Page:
Traditionally it has been common for international banks to offer one and sometimes multi-year bonus guarantees to attract talent. International regulators now do not allow bonus guarantees beyond one year. In most Middle East countries, banks are still able to offer multi-year guarantees, though these are not common in the market. Nonetheless, we believe that banks that use bonus guarantees should ensure the guarantees are linked to the achievement of key performance metrics, rather than simply being a blank check.


International regulators have frowned on commissions or formulaic pay for staff working in banks (for example, bankers selling credit cards, insurance or mortgages). Interestingly many banks in the Middle East have moved in the opposite direction in the last few years, towards more formulaic plans. We believe this gives Middle East banks a competitive advantage over international banks (people generally want a clear line of sight on their pay) though we recommend that Middle East banks thoroughly review their commission plans to ensure they do not drive the wrong behaviour.


Internationally banks are now required to defer a significant proportion of annual incentives (e.g. 40 per cent to 60 per cent typically over a three to five year period for a large proportion of staff. This deferral is often "at risk", meaning the firm can claw it back if:

??The firm or a business unit suffers a material downturn in its financial performance in future years;

??The firm or a business unit suffers a material failure of risk management; or

??Individual employee misbehavior or material error (e.g. exceeds trading limits) takes place.

Given the short term nature of many expatriates' assignments in the Middle East, three years may seem like a long time for many. In many Middle East countries, banks can still provide staff with an all cash compensation package which can be much more attractive than a larger total compensation package, with a deferral.

Nonetheless, we still recommend that staff who are taking significant long- term risk with client or the firm's money should have some portion of their annual incentive deferred and that deferral is subject to claw back, should the firm or business unit suffer a material downturn in its financial performance or there is employee misbehaviour.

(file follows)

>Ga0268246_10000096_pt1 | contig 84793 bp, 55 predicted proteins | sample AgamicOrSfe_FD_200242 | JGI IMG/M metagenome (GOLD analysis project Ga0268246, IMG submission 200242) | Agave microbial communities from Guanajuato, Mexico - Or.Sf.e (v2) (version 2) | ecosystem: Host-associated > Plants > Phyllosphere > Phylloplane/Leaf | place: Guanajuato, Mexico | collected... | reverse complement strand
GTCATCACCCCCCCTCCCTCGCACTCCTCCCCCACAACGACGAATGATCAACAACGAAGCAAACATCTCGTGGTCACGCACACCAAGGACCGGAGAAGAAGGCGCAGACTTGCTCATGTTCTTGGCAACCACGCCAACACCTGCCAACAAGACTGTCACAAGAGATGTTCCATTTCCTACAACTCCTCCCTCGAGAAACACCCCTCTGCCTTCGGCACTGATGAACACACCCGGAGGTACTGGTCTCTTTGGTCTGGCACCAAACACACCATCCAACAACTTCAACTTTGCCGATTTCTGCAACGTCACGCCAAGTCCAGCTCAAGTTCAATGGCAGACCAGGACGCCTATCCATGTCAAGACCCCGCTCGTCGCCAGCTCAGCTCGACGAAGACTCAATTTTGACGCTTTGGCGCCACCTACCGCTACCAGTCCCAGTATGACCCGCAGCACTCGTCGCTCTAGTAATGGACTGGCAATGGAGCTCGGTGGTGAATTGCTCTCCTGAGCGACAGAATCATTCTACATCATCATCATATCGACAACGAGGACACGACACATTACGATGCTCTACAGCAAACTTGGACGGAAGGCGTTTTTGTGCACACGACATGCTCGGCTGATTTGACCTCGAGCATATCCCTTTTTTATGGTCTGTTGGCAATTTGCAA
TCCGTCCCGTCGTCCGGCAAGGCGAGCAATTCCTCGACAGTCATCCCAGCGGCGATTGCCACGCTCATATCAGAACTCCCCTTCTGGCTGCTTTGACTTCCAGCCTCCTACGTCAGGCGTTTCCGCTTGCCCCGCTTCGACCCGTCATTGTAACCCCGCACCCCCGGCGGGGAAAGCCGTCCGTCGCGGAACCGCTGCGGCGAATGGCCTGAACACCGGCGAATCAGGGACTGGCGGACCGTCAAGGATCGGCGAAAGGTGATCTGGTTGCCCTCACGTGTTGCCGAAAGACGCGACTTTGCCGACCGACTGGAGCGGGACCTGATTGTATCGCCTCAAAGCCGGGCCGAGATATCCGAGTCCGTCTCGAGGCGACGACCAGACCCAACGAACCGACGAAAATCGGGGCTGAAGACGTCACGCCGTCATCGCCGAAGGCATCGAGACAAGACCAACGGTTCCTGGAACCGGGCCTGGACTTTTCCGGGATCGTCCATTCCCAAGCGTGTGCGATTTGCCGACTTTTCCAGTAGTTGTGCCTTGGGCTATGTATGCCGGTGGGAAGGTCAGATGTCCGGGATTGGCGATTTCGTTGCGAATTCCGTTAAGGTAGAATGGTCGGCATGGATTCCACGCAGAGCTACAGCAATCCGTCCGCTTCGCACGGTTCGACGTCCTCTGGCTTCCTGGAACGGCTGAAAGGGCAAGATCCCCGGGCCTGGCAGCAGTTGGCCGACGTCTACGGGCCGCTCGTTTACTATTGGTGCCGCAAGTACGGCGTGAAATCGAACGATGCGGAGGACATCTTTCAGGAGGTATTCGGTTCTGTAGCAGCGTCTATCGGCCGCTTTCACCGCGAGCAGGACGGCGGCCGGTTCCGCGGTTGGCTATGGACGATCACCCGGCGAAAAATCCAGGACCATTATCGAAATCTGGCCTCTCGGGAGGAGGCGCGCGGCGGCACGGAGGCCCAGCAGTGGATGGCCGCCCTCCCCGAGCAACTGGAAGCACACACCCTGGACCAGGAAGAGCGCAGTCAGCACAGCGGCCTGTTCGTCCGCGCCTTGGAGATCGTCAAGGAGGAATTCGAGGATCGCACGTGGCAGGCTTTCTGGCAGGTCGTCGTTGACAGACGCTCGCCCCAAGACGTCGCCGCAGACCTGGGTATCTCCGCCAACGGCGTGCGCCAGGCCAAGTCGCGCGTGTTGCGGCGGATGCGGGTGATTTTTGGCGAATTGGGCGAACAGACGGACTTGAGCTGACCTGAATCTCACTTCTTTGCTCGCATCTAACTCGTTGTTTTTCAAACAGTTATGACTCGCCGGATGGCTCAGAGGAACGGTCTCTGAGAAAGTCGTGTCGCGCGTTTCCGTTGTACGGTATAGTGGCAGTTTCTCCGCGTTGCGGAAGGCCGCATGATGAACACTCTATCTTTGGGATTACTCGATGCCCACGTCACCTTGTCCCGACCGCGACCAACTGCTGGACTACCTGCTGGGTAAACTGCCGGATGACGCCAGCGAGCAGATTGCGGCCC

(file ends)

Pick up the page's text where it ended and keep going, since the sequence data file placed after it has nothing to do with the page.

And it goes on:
Deferrals and other forms of long- term compensation are now typically required to be in the form of restricted stock - most international regulators now frown on the use of stock options.

Many firms in the Middle East stopped providing long term compensation in stock or stock options since 2008, given significant declines in stock market valuations. However, as we've seen in the technology space, stock options have been demonstrated to be one of the best ways to align the interests of employees and shareholders. In an upward market, they are also one of the cheapest forms of compensation as the market pays for the upside growth.

With Middle East markets improving, we think banks that have a long-term growth plan should now reconsider stock options as a key component of pay for their senior executives.


While current international regulations around bank compensation creates some competitive advantages for banks headquartered in the Middle East, we believe there are important new global best practices that Middle East banks should consider. In particular, these best practices include having a proper remuneration governance system in place, deferring compensation that is linked to long-term risk and appropriately paying for short and long- term performance.

The Remuneration Committee should also determine and approve the CEO and ideally the CEO's direct reports' compensation on an annual basis and ensure that this is linked to short and long-term performance goals.

Ray Everett is Partner at McLagan, an Aon Hewitt Company. Ray is a member of the firm's Executive Committee and Heads the Asia Pacific, Middle East and Africa practice, based in Dubai.

McLagan works exclusively in the financial services industry, and provides compensation and performance benchmarking, advisory and consulting services.

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Source: Banker Middle East